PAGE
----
• Serve the strozzapreti topped with melted butter and grated Parmigiano-Reggiano.
Chefs & Company Cookbook

Adapted From

Chefs & Company

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Serving: 1 portionCalories: 204 kcalCarbohydrates: 10 gProtein: 15 gFat: 12 gSaturated Fat: 7 gMonounsaturated Fat: 3 gTrans Fat: 1 gCholesterol: 94 mgSodium: 507 mgFiber: 1 gSugar: 1 g

Nutrition information is automatically calculated, so should only be used as an approximation.

Tried this recipe?Mention @leitesculinaria or tag #leitesculinaria!
Recipe © 2017 Maria Isabella. Photo © 2017 Ken Goodman. All rights reserved.

Recipe Testers’ Reviews

Not only are they fun to eat, strozzapreti is fun to say!This is a great little recipe for something different and special. These are rich and delicious served with melted butter and grated Parmigiano-Reggiano. Having these ready to cook in the refrigerator is a treat. Only 3 minutes cooking and served with a salad is a wonderfully quick meal. Highly recommend!

These kale and cheese dumplings came together quickly and easily. We kept tasting them until they were all gone, each time wondering about variations. They were just as described, a naked ravioli. And although there was debate about whether they would be with a pasta she the answer to the question was left undetermined as we always followed with with “let me try one more.” We easily halved the recipe and still had more then we should have eaten for two.

Strozzapreti: as fun to eat as it is to say their name! I had never heard of these tasty little dumplings, although I am a fan of gnocchi and found them to be a bit similar in texture but with the decadence of ricotta and Parmesan in every bite. At first glance the recipe appeared complicated and putzy but I was surprised at how easy these dumplings came together. To appeal to the younger crowd I opted to use a smaller portion of the kale (5oz instead of 12 oz) to avoid presenting an overtly green main dish for dinner. Overall, these dumplings were a delightful way to indulge in cheese for dinner with the added nutritional value of kale…and who doesn’t love anything covered in melted butter? I could imagine serving these as little appetizer bites with a little melted butter and Parmesan for dipping, or maybe even a pesto or marinara sauce.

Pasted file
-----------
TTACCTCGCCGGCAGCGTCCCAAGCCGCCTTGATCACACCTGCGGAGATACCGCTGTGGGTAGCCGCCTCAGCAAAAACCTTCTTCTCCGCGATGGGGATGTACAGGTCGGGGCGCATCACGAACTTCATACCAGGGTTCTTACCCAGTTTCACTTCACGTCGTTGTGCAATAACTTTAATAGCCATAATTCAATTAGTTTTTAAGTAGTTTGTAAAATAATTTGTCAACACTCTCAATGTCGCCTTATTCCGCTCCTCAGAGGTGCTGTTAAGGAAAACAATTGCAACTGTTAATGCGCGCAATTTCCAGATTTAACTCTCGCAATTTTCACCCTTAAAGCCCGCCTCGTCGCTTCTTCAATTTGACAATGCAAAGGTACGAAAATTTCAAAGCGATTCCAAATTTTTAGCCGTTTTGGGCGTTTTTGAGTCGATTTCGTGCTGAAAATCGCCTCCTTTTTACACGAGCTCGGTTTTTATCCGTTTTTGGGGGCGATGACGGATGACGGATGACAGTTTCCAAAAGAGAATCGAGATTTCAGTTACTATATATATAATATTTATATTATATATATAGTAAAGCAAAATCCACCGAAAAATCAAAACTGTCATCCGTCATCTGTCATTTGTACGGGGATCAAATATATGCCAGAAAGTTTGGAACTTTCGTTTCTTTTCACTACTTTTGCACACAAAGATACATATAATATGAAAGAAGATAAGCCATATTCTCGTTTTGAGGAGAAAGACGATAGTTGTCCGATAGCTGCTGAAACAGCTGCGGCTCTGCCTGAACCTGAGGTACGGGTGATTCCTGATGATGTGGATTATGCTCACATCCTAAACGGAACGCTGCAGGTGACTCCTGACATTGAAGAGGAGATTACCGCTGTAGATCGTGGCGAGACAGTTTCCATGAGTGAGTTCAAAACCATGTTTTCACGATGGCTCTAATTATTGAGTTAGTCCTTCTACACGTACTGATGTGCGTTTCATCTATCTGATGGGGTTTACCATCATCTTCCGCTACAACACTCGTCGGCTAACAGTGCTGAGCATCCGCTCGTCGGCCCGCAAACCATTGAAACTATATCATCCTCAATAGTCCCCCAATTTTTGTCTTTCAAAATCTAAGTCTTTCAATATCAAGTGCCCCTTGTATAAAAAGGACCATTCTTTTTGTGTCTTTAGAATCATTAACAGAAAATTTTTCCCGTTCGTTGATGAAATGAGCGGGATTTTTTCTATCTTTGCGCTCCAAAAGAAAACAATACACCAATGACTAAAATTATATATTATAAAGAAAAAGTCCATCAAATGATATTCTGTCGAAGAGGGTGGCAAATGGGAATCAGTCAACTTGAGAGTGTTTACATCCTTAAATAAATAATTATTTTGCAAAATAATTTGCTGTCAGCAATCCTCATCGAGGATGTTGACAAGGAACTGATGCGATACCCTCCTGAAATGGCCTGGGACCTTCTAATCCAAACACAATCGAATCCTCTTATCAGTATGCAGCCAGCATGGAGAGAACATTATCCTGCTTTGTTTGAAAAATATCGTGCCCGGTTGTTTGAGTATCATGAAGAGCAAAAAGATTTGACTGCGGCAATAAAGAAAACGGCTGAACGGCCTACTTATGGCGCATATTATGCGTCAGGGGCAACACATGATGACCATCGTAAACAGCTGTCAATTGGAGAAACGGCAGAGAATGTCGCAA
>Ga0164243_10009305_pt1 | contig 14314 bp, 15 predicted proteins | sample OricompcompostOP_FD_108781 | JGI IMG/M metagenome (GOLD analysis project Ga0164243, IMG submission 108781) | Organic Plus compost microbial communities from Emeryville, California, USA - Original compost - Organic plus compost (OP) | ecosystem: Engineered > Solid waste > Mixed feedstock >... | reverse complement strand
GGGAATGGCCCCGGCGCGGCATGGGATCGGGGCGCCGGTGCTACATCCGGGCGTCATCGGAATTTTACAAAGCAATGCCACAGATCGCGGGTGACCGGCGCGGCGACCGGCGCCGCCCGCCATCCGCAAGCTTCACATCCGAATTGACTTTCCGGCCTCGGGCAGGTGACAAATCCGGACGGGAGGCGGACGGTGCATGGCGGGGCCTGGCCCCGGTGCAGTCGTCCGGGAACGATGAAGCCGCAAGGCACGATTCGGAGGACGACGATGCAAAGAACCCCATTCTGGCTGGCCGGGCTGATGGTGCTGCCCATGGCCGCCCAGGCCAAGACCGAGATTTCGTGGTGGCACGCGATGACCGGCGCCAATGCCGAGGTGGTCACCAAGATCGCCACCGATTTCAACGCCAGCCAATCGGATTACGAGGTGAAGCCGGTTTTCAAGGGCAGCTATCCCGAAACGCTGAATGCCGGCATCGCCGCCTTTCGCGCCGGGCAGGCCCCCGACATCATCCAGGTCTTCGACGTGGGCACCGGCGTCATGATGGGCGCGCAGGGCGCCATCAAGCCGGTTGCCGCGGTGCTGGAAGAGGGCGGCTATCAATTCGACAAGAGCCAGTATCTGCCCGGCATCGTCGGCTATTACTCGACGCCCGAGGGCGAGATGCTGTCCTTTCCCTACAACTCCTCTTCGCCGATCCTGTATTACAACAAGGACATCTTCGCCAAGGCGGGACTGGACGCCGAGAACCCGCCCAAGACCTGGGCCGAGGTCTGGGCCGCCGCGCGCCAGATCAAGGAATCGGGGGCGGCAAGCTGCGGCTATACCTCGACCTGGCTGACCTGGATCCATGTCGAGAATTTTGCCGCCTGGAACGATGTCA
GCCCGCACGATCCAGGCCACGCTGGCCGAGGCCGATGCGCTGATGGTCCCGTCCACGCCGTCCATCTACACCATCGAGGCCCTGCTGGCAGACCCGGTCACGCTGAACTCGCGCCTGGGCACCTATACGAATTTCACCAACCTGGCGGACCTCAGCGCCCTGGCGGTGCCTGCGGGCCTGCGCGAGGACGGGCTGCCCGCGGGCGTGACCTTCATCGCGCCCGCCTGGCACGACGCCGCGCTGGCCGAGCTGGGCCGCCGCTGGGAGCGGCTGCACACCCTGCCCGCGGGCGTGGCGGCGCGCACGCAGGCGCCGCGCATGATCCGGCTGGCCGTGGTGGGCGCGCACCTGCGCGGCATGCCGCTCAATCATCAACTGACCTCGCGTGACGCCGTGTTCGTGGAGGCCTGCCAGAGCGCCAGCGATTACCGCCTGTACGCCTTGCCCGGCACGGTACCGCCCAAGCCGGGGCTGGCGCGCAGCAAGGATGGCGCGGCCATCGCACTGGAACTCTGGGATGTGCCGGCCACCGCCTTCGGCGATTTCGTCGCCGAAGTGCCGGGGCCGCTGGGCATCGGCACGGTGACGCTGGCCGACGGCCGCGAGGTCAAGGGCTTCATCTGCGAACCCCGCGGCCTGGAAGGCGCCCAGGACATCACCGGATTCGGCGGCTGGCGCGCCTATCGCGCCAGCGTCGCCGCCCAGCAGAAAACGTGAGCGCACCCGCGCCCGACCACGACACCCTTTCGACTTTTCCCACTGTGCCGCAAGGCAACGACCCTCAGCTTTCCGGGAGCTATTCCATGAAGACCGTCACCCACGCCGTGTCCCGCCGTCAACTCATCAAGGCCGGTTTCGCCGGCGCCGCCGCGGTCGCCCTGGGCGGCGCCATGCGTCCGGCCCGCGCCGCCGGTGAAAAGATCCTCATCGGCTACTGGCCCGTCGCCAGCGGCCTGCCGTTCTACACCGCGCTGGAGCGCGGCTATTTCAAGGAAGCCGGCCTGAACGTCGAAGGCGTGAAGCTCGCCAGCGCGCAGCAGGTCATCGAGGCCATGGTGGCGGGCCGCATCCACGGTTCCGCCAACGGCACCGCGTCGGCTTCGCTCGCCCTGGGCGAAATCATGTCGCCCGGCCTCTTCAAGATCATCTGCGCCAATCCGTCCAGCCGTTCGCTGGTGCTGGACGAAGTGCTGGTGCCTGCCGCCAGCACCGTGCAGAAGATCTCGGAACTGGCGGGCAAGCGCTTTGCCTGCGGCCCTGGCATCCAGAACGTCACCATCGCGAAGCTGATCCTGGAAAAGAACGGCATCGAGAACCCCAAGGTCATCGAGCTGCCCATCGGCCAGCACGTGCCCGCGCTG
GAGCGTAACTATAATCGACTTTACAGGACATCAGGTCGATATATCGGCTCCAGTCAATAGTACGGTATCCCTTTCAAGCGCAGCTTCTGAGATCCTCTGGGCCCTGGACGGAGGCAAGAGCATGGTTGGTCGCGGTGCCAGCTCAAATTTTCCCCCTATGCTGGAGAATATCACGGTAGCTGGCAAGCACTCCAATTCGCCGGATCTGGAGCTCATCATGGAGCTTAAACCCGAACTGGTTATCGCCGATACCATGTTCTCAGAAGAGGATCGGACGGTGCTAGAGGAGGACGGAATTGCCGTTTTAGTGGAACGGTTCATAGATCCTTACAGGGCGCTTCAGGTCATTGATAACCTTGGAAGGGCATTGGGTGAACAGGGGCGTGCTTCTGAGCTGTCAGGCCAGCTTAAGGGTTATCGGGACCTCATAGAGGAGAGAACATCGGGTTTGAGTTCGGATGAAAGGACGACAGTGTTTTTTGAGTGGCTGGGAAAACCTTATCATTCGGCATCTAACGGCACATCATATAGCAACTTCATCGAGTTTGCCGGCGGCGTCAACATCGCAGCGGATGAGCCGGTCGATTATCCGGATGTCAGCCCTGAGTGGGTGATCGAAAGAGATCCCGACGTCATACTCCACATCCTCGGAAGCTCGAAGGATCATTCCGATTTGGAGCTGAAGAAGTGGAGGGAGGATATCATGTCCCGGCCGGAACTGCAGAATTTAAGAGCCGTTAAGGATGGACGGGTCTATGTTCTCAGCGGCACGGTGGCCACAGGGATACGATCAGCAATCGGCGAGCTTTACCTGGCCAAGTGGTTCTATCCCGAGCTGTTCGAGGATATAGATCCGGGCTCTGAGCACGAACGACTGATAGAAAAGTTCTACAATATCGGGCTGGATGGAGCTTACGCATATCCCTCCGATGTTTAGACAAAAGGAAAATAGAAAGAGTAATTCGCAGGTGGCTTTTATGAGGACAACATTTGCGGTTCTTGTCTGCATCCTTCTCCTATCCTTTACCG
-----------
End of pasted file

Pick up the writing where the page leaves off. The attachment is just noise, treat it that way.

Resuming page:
About David Leite

I count myself lucky to have received three James Beard Awards for my writing as well as for Leite’s Culinaria. My work has also appeared in The New York Times, Martha Stewart Living, Saveur, Bon Appétit, Gourmet, Food & Wine, Yankee, Los Angeles Times, Chicago Tribune, The Washington Post, and more.

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  1. I had these twice in Italy. In Siena they were called Malfetta (malformed) and in Milan they were called Gnudi (nude) because they were the inside of the ravioli without the covering pasta. In Siena they were served in a red tomato sauce and in Milan they were in a lovely cheese sauce. Not Alfredo. They were also made with spinach, not kale or Swiss chard.

    1. It is so interesting how the dish gets slightly altered depending on the region in Italy. Thanks so much for letting us know about your experiences with malfetta (love that name!) and gnudi. All the variations sound wonderful.